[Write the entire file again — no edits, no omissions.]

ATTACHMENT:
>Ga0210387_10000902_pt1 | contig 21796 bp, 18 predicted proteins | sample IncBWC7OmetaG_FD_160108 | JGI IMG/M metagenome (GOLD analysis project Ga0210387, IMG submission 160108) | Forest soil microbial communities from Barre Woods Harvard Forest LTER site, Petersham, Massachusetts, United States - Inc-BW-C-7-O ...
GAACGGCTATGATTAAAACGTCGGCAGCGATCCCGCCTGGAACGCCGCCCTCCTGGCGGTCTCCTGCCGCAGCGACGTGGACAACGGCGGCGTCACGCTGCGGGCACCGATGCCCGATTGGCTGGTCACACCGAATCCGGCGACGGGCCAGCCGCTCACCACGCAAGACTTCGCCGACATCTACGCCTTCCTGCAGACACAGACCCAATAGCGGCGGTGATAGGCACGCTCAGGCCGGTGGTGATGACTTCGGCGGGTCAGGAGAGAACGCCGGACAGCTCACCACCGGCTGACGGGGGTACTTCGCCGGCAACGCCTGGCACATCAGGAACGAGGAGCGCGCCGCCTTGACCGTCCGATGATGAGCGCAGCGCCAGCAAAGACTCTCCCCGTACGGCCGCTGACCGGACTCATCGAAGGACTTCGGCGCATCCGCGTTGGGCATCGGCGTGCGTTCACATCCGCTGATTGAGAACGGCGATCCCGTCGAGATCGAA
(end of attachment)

>Ga0210387_10000902_pt1 | contig 21796 bp, 18 predicted proteins | sample IncBWC7OmetaG_FD_160108 | JGI IMG/M metagenome (GOLD analysis project Ga0210387, IMG submission 160108) | Forest soil microbial communities from Barre Woods Harvard Forest LTER site, Petersham, Massachusetts, United States - Inc-BW-C-7-O ...
GAACGGCTATGATTAAAACGTCGGCAGCGATCCCGCCTGGAACGCCGCCCTCCTGGCGGTCTCCTGCCGCAGCGACGTGGACAACGGCGGCGTCACGCTGCGGGCACCGATGCCCGATTGGCTGGTCACACCGAATCCGGCGACGGGCCAGCCGCTCACCACGCAAGACTTCGCCGACATCTACGCCTTCCTGCAGACACAGACCCAATAGCGGCGGTGATAGGCACGCTCAGGCCGGTGGTGATGACTTCGGCGGGTCAGGAGAGAACGCCGGACAGCTCACCACCGGCTGACGGGGGTACTTCGCCGGCAACGCCTGGCACATCAGGAACGAGGAGCGCGCCGCCTTGACCGTCCGATGATGAGCGCAGCGCCAGCAAAGACTCTCCCCGTACGGCCGCTGACCGGACTCATCGAAGGACTTCGGCGCATCCGCGTTGGGCATCGGCGTGCGTTCACATCCGCTGATTGAGAACGGCGATCCCGTCGAGATCGAA